But even if we ignore the time travel-centric pop culture references, the letter Hopper wrote to address Mike (Finn Wolfhard) and Eleven's burgeoning relationship is extremely focused on the idea of time, both moving forward and the desire to go back. "I know you're getting older, growing, changing, and I guess if I'm being really honest that's what scares me. I don't want things to change," Hopper wrote. "So I think maybe that's why I came in here, to try to maybe stop that change, to turn back the clock, to make things go back to how they were. But I know that's naive. It's just not how life works. It's moving, always moving, whether you like it or not. And yeah, sometimes it's painful. Sometimes it's sad. And sometimes it's surprising. Happy. So you know what, keep on growing up, kid. Don't let me stop you."
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While Hopper resigned himself to the natural progress of time in the heartwarming letter, this message could be setting up the introduction of time travel and our heroes attempting to change events for the better in the next season. But to find the biggest clue that Season 4 might introduce time travel, one has to go all the way back to one of the original inspirations for the show: the Montauk Project. Not to be confused with MKUltra, the Montauk Project is a conspiracy theory that the government secretly experimented with teleportation, mind control and -- you guessed it -- time travel in Long Island, New York. The original pitch for the series, then called Montauk, also mentioned time travel. So while introducing time travel in the show's fourth season might feel a bit random after years without previously venturing into that sort of territory, it could be something the Duffers have been planning from the start -- and something David Harbour is personally hoping to see in the series.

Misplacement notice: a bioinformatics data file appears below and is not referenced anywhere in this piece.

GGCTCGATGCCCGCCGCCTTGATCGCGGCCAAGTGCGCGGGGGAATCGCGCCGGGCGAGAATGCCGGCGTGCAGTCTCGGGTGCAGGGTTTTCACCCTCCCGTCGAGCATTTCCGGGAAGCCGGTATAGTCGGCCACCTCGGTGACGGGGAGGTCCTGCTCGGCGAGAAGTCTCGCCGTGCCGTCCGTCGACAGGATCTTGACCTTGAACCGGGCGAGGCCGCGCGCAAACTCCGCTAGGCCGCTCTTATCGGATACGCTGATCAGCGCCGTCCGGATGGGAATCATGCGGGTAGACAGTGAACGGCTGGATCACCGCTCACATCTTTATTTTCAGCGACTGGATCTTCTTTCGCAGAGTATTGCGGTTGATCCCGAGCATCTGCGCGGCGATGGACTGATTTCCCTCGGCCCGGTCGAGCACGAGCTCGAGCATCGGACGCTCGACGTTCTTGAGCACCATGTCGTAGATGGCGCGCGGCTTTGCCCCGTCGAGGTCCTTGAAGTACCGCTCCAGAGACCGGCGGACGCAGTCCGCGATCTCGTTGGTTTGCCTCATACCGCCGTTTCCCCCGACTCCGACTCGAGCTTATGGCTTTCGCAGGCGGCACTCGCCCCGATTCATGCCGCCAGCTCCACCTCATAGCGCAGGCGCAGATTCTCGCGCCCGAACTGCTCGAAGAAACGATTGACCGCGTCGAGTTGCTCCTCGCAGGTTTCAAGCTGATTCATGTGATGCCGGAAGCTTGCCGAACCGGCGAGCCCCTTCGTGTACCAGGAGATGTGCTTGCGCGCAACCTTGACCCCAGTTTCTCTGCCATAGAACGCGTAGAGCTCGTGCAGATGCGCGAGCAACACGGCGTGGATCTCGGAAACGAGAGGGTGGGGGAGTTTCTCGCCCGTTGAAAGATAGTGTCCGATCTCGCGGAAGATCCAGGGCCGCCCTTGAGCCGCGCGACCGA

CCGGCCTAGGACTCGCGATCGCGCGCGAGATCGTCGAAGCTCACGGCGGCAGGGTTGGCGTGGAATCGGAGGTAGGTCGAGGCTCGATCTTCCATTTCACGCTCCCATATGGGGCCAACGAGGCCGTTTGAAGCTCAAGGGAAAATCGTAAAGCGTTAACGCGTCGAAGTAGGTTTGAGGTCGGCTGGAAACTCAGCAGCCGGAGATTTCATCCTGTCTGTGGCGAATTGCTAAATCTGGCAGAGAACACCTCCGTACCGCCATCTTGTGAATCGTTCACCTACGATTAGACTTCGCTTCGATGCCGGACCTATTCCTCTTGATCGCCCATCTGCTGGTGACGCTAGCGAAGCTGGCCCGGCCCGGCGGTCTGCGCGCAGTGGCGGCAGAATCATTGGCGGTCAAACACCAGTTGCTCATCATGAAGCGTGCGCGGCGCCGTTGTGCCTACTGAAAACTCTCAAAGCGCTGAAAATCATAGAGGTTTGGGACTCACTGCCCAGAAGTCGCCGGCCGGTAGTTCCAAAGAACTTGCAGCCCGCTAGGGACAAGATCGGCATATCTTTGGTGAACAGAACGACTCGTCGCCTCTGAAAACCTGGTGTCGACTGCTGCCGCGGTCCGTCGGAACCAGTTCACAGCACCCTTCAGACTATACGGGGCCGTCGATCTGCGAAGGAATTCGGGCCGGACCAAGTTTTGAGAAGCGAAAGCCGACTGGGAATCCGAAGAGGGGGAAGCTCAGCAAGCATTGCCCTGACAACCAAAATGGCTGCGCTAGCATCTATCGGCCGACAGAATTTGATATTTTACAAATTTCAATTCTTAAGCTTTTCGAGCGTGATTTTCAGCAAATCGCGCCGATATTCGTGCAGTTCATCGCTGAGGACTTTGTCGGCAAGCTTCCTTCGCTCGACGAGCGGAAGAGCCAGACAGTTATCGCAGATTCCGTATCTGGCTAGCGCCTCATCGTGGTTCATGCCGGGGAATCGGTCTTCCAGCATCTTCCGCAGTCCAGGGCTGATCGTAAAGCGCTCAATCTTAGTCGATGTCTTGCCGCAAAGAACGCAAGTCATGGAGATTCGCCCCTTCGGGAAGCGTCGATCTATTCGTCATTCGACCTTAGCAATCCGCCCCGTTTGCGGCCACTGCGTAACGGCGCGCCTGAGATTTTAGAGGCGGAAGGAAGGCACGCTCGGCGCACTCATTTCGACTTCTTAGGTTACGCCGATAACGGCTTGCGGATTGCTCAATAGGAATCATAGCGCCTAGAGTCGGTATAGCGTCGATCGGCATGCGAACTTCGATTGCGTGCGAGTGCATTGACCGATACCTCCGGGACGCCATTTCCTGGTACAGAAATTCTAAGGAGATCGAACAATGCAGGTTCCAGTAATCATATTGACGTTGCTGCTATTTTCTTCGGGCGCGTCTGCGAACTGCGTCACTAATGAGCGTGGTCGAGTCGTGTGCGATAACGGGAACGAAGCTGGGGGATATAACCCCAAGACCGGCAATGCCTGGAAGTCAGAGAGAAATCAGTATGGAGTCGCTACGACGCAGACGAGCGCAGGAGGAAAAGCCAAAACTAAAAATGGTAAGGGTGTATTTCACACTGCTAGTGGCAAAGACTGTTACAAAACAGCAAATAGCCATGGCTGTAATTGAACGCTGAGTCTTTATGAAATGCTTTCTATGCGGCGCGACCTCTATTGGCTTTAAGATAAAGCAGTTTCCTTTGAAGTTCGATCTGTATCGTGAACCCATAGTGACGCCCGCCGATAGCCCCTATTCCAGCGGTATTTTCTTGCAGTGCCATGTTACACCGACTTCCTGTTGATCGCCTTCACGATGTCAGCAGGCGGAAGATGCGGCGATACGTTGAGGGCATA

"I don't know [if time travel is possible in Stranger Things] because I don't have any spoilers," Harbour told TV Guide. "The great thing is, I'm fascinated by what the hell the Upside Down is. I know a lot of things about Stranger Things, but I don't really know what the Upside Down is. But people have speculated online that it may be the future or it may be the past or it may have some time component. I love time travel movies. I would love to see time travel in it. ... Time travel is profound. It would be hard to find actors that look like Millie Bobby Brown when she was 11 or Gaten Matarazzo when he was 12. But yeah, I love time travel. I would love to see it in the show."